A third trade, between Colorado and Calgary, served both teams’ needs quite well. The goal-starved Flames acquired offensive star Alex Tanguay from Colorado in exchange for puck-moving defenseman Jordan Leopold, a deal that should help relieve pressure on Calgary captain Jarome Iginla and provide the Avs with the cap flexibility they’ll need to retool for 2006-07.

The Islanders were the first of the local teams to rise to the podium on Saturday, and they selected burly forward Kyle Okposo with the seventh pick. Okposo is a prototypical power forward, and should fit in nicely with new head coach Ted Nolan, who values hard work and grit above most other attributes.

The Rangers added to their stable of young blueliners with their first-round pick, drafting New Jersey native Bob Sanguinetti with the 21st overall pick. A speedy defenseman with excellent playmaking skills, Sanguinetti will need to fill out a bit, but should develop into an excellent no. 2 or no. 3 NHL blueliner within the next few years, capable of running the point on the power play.

As is par for the course, the Devils went “outside the box”- way outside – with their first round pick. Two years ago, New Jersey selected little-known forward Travis Zajac, and he has since become a top-tier prospect while playing with the University of North Dakota. This year, the Devils added gritty blueliner Matthew Corrente, ranked 35th amongst North American skaters by the Central Scouting Service.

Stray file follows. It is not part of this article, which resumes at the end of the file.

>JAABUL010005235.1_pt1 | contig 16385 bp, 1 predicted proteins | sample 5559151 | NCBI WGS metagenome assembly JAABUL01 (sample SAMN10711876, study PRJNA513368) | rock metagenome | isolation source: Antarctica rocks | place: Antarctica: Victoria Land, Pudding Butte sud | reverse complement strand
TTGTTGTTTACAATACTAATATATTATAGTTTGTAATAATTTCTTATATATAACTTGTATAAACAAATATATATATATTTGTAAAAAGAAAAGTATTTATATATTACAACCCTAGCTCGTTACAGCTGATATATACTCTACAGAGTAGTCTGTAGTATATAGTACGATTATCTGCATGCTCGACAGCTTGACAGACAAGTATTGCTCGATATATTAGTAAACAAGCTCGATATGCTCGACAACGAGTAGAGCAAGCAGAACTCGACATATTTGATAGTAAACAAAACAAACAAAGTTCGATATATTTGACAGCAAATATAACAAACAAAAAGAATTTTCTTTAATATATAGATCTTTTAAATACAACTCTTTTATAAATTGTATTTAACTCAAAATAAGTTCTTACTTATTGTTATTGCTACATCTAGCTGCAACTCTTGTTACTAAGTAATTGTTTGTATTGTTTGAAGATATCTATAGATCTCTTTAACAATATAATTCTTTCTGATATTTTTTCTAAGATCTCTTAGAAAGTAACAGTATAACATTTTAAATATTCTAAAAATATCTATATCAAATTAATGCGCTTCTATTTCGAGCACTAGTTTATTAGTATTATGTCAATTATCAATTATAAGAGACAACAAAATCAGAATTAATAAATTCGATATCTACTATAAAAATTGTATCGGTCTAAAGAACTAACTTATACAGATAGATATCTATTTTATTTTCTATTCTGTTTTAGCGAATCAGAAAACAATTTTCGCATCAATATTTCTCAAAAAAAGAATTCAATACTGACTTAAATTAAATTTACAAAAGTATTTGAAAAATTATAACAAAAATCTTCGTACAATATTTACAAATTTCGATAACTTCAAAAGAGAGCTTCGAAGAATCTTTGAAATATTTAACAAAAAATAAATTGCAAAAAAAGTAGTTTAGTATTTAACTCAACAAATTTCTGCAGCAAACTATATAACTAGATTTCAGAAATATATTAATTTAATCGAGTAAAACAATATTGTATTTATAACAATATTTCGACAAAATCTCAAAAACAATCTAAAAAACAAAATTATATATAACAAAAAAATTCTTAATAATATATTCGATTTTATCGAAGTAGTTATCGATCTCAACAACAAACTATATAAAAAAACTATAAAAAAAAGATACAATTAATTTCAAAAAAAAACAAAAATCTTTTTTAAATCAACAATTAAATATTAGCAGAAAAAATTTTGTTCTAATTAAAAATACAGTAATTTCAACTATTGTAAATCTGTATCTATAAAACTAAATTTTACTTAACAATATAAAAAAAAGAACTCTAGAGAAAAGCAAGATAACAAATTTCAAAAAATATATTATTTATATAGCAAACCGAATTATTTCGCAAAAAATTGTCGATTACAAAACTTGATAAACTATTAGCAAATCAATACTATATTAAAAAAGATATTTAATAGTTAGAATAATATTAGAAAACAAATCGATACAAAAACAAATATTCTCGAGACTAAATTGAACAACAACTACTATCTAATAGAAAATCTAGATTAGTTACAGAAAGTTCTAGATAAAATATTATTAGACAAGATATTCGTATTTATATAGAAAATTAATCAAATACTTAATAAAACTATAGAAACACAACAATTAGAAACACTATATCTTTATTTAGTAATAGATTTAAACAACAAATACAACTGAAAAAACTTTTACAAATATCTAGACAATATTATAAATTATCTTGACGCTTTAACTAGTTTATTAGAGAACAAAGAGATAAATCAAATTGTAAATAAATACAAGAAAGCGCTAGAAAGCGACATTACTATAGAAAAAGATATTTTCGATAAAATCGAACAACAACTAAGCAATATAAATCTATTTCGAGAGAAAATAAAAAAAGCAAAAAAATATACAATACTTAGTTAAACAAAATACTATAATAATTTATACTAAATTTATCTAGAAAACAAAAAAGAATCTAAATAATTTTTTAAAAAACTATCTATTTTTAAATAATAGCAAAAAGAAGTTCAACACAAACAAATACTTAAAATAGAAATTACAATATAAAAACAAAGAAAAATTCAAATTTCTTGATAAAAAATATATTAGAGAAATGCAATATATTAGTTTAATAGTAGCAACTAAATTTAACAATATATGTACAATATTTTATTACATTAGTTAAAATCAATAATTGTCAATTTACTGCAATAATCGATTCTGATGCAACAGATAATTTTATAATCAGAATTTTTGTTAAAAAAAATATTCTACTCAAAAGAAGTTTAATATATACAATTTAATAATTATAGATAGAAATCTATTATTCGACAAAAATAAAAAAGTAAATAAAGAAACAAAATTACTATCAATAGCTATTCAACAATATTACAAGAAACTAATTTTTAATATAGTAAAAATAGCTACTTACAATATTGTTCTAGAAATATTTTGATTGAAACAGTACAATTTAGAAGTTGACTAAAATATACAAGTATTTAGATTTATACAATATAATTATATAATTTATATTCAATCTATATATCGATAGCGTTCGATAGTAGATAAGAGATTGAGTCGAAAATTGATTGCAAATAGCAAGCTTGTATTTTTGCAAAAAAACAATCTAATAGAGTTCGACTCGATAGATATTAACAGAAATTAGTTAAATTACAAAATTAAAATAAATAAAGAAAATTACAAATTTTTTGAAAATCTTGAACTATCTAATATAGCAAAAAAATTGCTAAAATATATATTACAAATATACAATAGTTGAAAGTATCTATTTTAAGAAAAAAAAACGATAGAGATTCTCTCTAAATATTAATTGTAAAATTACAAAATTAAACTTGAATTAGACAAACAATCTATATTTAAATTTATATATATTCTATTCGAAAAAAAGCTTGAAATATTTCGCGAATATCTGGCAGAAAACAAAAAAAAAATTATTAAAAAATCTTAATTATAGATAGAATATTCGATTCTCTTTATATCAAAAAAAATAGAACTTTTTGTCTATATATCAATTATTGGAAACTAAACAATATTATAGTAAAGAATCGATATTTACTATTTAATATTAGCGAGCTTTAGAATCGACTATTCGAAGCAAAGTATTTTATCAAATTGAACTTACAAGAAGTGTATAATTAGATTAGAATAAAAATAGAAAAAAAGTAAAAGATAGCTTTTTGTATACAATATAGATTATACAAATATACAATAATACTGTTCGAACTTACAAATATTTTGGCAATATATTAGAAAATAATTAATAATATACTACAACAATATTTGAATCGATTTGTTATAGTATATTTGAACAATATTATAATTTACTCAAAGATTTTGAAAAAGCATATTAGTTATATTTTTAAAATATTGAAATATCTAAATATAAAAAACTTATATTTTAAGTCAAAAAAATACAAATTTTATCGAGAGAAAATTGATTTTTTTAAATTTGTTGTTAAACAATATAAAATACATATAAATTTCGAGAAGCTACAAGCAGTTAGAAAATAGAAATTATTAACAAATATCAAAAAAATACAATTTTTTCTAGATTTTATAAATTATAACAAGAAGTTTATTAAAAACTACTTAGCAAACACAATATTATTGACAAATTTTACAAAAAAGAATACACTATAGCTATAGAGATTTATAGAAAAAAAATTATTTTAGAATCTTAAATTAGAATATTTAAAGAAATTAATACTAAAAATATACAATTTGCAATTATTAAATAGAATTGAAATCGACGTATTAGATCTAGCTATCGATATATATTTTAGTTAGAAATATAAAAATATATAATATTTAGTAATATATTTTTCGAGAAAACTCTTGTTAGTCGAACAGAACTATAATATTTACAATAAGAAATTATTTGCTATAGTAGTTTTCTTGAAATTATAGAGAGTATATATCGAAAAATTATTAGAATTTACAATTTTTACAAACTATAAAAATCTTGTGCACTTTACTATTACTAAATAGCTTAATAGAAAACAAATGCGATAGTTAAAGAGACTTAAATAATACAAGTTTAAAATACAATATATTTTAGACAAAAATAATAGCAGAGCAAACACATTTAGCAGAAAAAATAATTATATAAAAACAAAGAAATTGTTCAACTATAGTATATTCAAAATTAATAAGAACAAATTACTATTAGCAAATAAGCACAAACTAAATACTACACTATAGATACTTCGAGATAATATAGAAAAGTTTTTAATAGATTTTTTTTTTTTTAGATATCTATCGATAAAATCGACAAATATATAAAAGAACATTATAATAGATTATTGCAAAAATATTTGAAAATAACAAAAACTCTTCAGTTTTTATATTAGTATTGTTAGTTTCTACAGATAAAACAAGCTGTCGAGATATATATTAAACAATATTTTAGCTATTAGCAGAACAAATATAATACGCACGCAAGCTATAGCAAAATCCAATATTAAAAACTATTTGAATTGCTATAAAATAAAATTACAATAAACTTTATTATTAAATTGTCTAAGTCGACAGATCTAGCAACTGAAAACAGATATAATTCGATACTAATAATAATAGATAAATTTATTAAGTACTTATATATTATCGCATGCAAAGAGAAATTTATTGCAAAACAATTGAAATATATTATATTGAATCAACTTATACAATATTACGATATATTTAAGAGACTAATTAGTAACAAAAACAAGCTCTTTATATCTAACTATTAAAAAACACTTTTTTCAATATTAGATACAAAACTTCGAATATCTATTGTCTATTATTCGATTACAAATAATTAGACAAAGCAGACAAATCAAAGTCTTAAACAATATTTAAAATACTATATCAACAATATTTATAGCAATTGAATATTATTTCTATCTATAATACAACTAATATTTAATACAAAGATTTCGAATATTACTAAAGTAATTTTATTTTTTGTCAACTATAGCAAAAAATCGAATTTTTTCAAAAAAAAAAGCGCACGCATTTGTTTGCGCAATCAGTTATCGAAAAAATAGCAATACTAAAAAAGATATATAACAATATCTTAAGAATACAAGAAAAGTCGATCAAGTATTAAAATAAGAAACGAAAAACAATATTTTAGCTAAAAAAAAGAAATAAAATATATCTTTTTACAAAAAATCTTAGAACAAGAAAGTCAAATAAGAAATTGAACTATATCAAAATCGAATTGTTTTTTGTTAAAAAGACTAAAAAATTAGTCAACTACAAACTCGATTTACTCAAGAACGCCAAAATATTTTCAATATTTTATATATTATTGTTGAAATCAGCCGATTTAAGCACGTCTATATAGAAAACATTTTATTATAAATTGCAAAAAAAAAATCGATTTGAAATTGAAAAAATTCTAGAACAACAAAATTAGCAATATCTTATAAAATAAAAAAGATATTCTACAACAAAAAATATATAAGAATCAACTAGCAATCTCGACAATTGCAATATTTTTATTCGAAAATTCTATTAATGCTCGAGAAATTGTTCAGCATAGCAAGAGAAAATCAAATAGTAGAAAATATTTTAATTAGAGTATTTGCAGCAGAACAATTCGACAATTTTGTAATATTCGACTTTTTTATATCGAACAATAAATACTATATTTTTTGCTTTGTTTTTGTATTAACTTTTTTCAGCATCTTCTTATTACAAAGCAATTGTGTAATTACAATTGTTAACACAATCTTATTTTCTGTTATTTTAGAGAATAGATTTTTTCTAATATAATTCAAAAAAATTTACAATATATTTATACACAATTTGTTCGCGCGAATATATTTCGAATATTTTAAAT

As for winners and losers, the Boston Bruins were big winners on draft day. Boston selected talented forward Phil Kessel – the most gifted goal-scorer available – with the fifth overall pick. With their second-round pick, they added defenseman Yuri Alexandrov, a promising Russian ranked fourth among all European skaters by CSS. The Bruins also pulled off a trade, sending 2004 Calder Trophy winner Andrew Raycroft to the Toronto Maple Leafs for Finnish prospect Tukka Rask, who was the best goaltender at the 2006 WJC’s.

Finally, the Montreal Canadiens did extremely well, especially based on the Sun’s pre-draft rankings. With their picks in the first three rounds, the Habs added three players who were projected in these pages to go in the first round: defenseman David Fischer and forwards Ben Maxwell and Ryan White.

Projecting the future contributions of 18-year-old hockey players is an inexact science, but the draft is certainly the most important element in successful team building. Not only do many of these players go on to become key contributors for the team that drafted them, but are also valuable chips to be used in the trade market.

In the coming weeks, the NHL’s upheaval will be nothing short of extraordinary. We’ve already seen tremendous movement, and when all is said and done, expect many of last season’s “havenots” to look like Cup contenders. Though this all but spells the end for dynastic success, it creates a scenario in which every team enters every season with at least a modicum of hope that this is the year they’re destined for greatness.

Mr. Greenstein is the editor in chief of

The New York Sun